# QM: Probability

• I

## Homework Statement

I am supposed to find probability of staying in x < 0 for a superposition of two Gaussians. The wavefunction is something along the lines of: ## The Attempt at a Solution

Usually, the step involved in finding probabilities for 1 particle is just to perform the integral of ##|\Psi|^2## between 2 points (##-\infty## to 0 i believe) . However, I believe this wavefunction is the sum of 2 separately normalized gaussians. I'm not sure how I should proceed.

Advice is greatly appreciated!

## Answers and Replies

mfb
Mentor
You can still calculate this integral. Just calculate the integral of both separately and add them.

You can still calculate this integral. Just calculate the integral of both separately and add them.

Thanks for the response!

But if I choose to do both integrals from -infinity to infinity, and sum them, does that not give me a probability of 2?

Ray Vickson
Science Advisor
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Dearly Missed

## Homework Statement

I am supposed to find probability of staying in x < 0 for a superposition of two Gaussians. The wavefunction is something along the lines of:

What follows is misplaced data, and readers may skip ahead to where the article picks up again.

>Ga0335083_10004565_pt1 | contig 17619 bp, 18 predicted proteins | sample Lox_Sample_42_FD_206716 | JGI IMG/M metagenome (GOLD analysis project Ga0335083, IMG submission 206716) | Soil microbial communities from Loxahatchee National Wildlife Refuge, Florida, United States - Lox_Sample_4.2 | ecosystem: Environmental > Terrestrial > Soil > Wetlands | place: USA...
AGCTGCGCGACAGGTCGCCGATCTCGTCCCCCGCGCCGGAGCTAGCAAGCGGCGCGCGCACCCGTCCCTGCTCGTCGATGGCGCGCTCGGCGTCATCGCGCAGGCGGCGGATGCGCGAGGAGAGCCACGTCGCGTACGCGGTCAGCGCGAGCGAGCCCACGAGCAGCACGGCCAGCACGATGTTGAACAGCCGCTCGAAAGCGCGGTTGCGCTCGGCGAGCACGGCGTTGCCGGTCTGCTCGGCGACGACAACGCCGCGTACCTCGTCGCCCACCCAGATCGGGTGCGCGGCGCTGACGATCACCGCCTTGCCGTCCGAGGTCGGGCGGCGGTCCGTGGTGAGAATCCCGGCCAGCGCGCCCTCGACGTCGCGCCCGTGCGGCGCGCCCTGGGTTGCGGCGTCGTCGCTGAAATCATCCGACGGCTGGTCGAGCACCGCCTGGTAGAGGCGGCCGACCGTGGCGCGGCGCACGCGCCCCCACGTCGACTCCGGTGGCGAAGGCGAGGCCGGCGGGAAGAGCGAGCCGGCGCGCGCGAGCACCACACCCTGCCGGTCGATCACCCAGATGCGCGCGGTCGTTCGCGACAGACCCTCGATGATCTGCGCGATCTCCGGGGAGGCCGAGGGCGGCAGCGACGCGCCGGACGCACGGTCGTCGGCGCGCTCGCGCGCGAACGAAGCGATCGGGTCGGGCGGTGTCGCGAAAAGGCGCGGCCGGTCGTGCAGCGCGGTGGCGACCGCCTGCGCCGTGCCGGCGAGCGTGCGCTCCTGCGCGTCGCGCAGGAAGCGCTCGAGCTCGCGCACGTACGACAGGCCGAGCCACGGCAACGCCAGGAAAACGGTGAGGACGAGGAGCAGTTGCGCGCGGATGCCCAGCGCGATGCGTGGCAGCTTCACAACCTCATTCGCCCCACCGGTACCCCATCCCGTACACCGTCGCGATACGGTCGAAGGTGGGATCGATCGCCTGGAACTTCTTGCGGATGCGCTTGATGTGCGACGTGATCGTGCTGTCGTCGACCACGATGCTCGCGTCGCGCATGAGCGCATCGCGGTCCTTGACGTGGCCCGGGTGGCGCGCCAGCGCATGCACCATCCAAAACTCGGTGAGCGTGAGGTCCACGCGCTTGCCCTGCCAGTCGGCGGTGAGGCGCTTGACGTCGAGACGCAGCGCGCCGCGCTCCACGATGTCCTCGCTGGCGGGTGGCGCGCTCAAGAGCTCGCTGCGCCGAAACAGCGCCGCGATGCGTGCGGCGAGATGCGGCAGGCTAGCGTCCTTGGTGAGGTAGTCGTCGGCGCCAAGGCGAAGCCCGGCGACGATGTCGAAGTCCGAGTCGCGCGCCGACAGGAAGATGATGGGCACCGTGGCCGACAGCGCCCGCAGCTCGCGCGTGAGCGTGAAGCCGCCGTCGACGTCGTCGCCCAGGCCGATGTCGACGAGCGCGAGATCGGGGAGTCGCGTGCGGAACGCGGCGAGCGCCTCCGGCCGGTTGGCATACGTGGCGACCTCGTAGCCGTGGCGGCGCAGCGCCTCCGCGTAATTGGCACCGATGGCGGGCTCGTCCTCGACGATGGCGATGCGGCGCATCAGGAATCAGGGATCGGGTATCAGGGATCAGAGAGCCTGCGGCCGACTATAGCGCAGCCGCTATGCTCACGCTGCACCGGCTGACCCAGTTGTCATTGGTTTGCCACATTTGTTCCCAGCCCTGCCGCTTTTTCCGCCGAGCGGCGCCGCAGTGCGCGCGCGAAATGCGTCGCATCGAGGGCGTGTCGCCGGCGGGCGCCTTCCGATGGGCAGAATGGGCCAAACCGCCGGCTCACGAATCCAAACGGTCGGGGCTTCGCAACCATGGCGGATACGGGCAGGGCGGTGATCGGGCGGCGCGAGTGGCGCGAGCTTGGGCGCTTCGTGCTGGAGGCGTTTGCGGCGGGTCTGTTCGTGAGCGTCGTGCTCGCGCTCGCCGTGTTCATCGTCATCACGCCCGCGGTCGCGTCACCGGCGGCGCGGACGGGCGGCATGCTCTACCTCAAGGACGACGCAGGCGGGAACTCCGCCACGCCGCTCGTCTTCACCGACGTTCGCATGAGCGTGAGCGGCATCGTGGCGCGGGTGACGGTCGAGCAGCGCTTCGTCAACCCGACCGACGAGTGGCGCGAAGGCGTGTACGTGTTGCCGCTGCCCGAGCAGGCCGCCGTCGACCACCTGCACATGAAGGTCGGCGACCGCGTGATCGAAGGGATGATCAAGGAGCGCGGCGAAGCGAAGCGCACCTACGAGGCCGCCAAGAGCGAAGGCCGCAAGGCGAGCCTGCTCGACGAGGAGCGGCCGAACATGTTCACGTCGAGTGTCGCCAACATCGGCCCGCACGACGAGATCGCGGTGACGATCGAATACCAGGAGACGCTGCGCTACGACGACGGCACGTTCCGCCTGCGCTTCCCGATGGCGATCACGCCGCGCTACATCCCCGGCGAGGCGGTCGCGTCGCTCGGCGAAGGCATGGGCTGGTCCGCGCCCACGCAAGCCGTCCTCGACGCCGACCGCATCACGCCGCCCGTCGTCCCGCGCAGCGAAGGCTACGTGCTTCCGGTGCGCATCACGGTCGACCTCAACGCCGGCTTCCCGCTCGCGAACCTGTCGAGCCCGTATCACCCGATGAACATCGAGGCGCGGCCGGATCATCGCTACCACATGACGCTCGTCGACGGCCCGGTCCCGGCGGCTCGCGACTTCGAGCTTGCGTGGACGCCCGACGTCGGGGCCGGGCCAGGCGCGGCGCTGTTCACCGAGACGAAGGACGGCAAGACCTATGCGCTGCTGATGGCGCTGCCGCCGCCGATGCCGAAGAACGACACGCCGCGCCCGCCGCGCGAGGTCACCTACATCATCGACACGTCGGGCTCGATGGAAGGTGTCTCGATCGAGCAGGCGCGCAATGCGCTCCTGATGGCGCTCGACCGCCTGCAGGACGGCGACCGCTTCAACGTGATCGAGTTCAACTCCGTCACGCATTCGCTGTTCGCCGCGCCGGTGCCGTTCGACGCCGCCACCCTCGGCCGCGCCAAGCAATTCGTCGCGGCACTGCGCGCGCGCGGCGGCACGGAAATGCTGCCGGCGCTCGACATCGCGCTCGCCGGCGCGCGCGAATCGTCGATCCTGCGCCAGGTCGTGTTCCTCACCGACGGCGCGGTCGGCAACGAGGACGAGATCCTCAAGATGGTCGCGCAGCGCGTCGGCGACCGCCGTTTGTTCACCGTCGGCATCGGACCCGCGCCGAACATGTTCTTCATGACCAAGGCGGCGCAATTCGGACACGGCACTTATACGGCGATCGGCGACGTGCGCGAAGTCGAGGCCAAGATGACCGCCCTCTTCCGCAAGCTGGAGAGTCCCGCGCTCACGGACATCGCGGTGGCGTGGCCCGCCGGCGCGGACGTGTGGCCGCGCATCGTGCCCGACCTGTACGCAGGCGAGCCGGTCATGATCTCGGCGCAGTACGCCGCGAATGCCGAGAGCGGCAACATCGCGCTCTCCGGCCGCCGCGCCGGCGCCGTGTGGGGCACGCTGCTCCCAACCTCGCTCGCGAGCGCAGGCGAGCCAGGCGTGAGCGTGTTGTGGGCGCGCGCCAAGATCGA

View attachment 214386

## The Attempt at a Solution

Usually, the step involved in finding probabilities for 1 particle is just to perform the integral of ##|\Psi|^2## between 2 points (##-\infty## to 0 i believe) . However, I believe this wavefunction is the sum of 2 separately normalized gaussians. I'm not sure how I should proceed.

Advice is greatly appreciated!

The probability that ##x < 0## at time ##t## is ##\Pr(x < 0|t) = P(t) = \int_{-\infty}^0 |\psi(x,t)|^2 \, dx##, so you need to write out the four terms of ##|\psi|^2 = \psi^* \, \psi## and then integrate them separately. It will be complicated and unpleasant.

However, I am not quite sure what the statement "staying in ##x < 0##" means. Interpreted literally, it is asking for the probability that ##x<0## for all ##t##, and this is very different from asking that ##x < 0## for any single value of ##t##. Is that really what is wanted?

The probability that ##x < 0## at time ##t## is ##\Pr(x < 0|t) = P(t) = \int_{-\infty}^0 |\psi(x,t)|^2 \, dx##, so you need to write out the four terms of ##|\psi|^2 = \psi^* \, \psi## and then integrate them separately. It will be complicated and unpleasant.